Although some businesses can survive one day of a dysfunctional system, but not all companies can tolerate it. Hence, data replication is better for those with a low tolerance for data loss and time. The best part of relying on replication for a data recovery plan is that it has near to zero RPOs. When your business is configured with redundant server infrastructures, data replication offers near to instantaneous RTO as well. It’s simply because the data is saved in its original size and ready to be used on hardware (or a virtual machine) that is identical to the original.
On average, data can be recovered within minutes using the replication process. It can, however, become expensive to constantly replicate large workloads of data over time, which brings us to the cost difference between backup and replication.
Is one more affordable than the other?
Costs for replication and backup vary depending on the volume of data. As such, we base our comparison on infrastructure requirements. Bear in mind, both replication and backup require unique software built for the purpose.
Backup is a relatively inexpensive way to avoid complete data loss. That’s because backup usually involves providing some storage device, a location for the storage media (on-site server), and a backup program to run the business operations.
Replication necessitates investment in another infrastructure to keep the copy in sync with the original data. In short, it doubles your expenses. For example, to deliver replication for a storage center, one would need to set up computer storage with the same capacity as a primary storage system at a remote site. As a result, all this entails substantial hardware costs.
Backup or replication? Selecting the most beneficial option for you
Data backup helps with compliance and granular recovery, such as long-term archival of corporate archives. It’s great for businesses that can afford downtime to restore the last backup.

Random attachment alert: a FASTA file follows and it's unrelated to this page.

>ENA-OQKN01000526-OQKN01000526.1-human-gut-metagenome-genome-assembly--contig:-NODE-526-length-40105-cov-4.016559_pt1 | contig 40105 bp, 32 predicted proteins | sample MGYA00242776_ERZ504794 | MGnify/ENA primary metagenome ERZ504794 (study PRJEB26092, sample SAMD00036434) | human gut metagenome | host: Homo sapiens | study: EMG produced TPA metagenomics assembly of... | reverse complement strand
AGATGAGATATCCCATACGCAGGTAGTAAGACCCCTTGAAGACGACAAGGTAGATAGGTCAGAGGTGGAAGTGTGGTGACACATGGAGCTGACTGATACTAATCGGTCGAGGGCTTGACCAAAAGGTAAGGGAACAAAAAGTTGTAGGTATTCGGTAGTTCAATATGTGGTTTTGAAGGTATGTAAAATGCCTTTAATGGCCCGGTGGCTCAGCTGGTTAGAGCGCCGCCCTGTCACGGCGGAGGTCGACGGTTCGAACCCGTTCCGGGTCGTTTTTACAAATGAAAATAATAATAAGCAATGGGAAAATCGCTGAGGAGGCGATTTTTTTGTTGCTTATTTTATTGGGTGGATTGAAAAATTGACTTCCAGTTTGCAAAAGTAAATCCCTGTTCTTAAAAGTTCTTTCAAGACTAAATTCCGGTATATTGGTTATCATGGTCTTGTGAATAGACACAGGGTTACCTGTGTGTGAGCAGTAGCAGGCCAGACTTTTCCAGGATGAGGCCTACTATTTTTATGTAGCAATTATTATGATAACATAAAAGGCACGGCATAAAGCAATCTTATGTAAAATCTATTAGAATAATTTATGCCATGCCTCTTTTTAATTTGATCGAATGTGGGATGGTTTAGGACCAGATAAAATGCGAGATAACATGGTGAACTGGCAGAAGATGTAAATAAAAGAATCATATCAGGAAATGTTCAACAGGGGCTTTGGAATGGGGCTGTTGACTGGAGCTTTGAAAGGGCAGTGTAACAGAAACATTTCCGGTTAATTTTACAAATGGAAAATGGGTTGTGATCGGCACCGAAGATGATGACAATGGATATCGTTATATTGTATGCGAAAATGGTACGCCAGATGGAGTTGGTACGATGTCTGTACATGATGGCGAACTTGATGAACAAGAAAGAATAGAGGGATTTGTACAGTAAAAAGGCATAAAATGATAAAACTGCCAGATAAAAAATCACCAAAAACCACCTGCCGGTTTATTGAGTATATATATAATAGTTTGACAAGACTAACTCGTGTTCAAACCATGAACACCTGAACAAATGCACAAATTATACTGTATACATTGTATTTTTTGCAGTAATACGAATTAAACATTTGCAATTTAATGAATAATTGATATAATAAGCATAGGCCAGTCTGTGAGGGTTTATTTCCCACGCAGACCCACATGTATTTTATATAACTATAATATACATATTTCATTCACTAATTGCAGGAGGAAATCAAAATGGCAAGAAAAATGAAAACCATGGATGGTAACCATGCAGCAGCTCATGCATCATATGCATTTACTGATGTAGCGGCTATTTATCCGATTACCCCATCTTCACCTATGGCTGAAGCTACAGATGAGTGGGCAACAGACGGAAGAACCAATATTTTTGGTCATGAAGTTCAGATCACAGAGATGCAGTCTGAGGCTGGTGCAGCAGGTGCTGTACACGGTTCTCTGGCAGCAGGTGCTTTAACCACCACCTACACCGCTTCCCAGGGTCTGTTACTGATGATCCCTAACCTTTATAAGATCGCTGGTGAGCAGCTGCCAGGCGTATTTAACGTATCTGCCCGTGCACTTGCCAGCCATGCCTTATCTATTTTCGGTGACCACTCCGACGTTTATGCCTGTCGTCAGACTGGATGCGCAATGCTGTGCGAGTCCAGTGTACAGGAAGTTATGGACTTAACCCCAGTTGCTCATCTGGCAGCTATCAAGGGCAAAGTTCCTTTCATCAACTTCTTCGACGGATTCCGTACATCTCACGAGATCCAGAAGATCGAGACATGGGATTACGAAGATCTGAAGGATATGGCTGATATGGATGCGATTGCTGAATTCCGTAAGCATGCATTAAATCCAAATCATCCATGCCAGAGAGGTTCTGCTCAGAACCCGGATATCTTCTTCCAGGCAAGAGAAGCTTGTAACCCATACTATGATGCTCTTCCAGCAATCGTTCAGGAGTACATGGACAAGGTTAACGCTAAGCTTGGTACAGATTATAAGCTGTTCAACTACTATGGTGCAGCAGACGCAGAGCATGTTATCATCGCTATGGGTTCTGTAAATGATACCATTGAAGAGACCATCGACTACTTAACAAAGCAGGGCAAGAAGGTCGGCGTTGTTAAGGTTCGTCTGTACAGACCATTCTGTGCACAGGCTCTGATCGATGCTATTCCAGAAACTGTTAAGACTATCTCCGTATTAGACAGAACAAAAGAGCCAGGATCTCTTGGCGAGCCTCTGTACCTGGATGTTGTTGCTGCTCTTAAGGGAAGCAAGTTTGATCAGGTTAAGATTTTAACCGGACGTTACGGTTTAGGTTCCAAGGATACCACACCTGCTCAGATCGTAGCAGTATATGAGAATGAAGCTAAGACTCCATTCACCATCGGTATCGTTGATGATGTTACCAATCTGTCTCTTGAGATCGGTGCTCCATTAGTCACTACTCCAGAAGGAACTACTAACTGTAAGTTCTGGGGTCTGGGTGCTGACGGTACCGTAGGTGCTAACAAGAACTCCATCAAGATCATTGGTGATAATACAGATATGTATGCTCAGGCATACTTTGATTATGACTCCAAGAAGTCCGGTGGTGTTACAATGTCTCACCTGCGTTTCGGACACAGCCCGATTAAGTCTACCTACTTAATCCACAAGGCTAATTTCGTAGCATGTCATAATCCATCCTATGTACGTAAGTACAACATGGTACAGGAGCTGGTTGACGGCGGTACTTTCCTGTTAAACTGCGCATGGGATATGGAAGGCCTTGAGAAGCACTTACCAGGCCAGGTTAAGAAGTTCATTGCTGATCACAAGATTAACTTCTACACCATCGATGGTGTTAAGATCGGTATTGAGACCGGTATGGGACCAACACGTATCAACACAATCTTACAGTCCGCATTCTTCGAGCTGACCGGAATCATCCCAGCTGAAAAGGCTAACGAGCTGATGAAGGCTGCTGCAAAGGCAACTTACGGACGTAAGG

However, restoring a backup will not necessarily revert your server to the most recent version of your data. Instead, it will revert to a status dating from several hours or days ago, depending on your backup schedule.
Data replication and recovery emphasize disaster recovery. As a result, it delivers quick and easy resumption of operations even after corruption. Replication occurs in the following types:
- Synchronous: simultaneously copying data as the original data changes while requiring confirmation.
- Asynchronous: snapshots are used for a point-in-time copy of data that has been changed and sent to the recovery site according to a specific schedule.
- Near-synchronous: replicates only changed data as it’s being changed without any confirmations.
Pro tip: You probably want both
It’s entirely possible that both data backup and replication together will create the best business continuity and disaster recovery plan for your business. Creating policies for both solutions will ensure they’re utilized according to the needs of your organization. For example, you might use data replication services to maintain business-critical workloads that ensure the lights stay on in case of an emergency, but backup for archived data that doesn’t need to be restored immediately.
Whichever route you take, the key takeaway is that your business needs a solid plan to safeguard and restore sensitive information. Without one, your cybersecurity bases simply aren’t covered.
Grow your business with backup as a service
Every MSP needs its own disaster recovery plan to ensure long-term survival, but offering backup and replication to clients also represents an opportunity to grow your business. Reach out to our experts at Sherweb to learn more about how we can help make cloud backup a part of your offering.
Explore Sherweb’s Partner Guide for more information about how a value-added cloud solutions partner can benefit your business. You can also check out their portfolio of cybersecurity solutions, hand-selected for MSP clients. Read more Sherweb guest blogs here. Regularly contributed guest blogs are part of MSSP Alert’s sponsorship program.